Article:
Steamboat Bill Jr.
What parents need to know
Parents Need to Know
Parents need to know that Steamboat Bill Jr. is the tenth of Buster Keaton's twelve great comedy features from the silent era. It features one of his most fantastic set pieces: a destructive cyclone that blows down several buildings and blasts pedestrians and cars across the street. (In one famous shot, a building falls on top of him, and his body passes harmlessly through an open window.) There's a good deal of threatening, shoving, punching, and brawling in this movie, mostly from the character of Buster's father. The main character falls in love with a girl, though nothing physical (kissing, etc.) is shown. The father character smokes a pipe and chews tobacco. The heroes sometimes engage in illegal or illicit activities, but all is made right by their heroic acts during the final stretch. Old feuds end and arguments are patched up. This is mostly OK for kids, as long as they don't try these spectacular stunts at home!
What's the story?
"Steamboat Bill" (Ernest Torrence) and his faithful first mate (Tom Lewis) run the most dilapidated paddle steamer on the river. The wealthy Mr. King (Tom McGuire) hopes to run him out of business with a fancier, more expensive vessel. At this point, Bill's estranged son, Willie Canfield Jr. (Buster Keaton), returns home from college. But rather than a tough river man, he's a big-city softie. To make matters more complicated, King's pretty daughter Kitty (Marion Byron) also returns home, and she and Willie fall in love. When Bill tries to stand up to the evil King and winds up in jail, Willie realizes that he must do what's right for his family. Unfortunately, a massive cyclone hits, changing everyone's plans.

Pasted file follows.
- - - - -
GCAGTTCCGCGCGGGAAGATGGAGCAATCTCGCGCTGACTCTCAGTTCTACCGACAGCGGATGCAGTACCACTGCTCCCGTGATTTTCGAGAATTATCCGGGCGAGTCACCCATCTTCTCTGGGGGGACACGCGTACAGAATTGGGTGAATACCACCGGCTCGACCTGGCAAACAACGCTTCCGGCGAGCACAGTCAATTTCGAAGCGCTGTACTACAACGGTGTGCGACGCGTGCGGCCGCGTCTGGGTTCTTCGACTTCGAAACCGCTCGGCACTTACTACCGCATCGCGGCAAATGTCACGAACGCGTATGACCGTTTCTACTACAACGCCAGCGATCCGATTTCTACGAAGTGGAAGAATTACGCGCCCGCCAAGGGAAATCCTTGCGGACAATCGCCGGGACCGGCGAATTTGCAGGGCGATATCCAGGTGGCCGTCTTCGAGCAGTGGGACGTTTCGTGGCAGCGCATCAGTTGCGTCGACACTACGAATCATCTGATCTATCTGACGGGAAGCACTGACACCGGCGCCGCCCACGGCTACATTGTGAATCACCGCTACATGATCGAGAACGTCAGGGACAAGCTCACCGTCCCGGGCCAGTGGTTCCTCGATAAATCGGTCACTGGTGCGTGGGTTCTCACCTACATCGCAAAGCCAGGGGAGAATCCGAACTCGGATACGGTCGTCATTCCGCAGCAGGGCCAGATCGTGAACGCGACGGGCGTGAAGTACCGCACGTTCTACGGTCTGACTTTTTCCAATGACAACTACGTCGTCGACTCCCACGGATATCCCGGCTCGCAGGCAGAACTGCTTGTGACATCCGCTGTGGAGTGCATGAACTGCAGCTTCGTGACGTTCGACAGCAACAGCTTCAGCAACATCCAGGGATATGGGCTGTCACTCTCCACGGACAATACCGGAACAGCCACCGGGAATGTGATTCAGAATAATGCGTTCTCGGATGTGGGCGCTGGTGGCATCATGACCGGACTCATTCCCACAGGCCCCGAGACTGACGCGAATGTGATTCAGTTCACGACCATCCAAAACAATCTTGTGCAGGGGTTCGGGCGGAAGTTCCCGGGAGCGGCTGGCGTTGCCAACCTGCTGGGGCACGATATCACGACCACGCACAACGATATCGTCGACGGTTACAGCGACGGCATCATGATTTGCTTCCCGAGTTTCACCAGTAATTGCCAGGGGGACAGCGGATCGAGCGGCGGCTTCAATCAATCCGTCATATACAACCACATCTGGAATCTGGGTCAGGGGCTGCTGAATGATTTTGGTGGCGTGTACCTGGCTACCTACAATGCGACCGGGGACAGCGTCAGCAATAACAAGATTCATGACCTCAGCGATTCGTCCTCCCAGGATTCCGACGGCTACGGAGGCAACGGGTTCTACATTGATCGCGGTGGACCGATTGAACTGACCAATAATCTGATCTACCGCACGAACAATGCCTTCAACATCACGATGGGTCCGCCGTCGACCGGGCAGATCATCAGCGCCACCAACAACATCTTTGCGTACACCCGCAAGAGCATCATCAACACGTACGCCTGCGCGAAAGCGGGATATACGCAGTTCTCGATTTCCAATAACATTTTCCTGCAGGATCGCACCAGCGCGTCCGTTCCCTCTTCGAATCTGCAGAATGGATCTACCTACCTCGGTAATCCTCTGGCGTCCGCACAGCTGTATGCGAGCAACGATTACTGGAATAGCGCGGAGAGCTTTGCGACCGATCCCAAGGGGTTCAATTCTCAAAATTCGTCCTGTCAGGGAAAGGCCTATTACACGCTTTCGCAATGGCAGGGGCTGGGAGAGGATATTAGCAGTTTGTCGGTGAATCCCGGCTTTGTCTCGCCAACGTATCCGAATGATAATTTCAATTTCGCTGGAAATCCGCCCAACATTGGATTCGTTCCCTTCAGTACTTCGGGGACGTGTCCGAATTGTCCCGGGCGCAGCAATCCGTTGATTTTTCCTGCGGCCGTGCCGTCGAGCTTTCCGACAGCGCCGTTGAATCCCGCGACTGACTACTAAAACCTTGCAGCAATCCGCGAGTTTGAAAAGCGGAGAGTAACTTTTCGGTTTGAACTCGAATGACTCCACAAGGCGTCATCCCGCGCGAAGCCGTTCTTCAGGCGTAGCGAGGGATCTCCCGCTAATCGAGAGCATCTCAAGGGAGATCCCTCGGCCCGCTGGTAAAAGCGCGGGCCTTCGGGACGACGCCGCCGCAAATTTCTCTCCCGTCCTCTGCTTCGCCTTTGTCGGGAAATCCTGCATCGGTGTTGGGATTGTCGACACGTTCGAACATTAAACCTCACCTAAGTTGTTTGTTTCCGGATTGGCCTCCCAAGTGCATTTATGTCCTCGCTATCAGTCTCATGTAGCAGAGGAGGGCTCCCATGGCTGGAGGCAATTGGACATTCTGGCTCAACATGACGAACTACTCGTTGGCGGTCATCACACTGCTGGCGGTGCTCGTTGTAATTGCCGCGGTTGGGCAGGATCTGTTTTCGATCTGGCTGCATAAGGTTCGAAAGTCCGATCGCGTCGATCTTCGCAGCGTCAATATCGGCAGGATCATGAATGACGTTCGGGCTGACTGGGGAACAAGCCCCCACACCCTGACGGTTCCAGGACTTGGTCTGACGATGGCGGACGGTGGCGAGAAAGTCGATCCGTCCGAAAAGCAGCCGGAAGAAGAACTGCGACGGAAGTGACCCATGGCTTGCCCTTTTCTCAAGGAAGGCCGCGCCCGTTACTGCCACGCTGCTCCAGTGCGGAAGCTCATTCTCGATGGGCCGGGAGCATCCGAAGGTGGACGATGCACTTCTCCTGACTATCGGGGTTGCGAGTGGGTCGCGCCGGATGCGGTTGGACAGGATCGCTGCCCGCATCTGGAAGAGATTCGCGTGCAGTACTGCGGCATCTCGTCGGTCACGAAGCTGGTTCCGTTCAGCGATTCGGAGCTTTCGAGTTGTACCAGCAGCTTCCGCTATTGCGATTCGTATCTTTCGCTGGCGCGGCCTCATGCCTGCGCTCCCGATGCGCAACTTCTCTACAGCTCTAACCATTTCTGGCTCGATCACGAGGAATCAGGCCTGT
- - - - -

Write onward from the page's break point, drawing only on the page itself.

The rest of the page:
Is it any good?
This was Buster Keaton's final feature as an independent filmmaker (before he signed his ill-fated contract with MGM), and he used the opportunity to top himself with the cyclone sequence. The cyclone provides many amazing, memorable moments, but the most famous is the one in which the front of a building falls on Keaton, and his body passes safely through an open window. (Legend has it that if the comedian had missed his mark by an inch, he would have been crushed.)
Families can talk about...
Families can talk about the movie's violence. It seems that Willie's father tries to solve everything through force and violence. Does he get anywhere with this method?
What does the movie have to say about big city education? When Willie returns home, he is seen as a wimp and a milquetoast. But the small town and the river turn him into a "man." What are the differences between the city and a small town?
When Willie tries to break his father out of prison, is he doing the right thing?
Why are Keaton's gags, which are based on falling down and getting hurt, funny?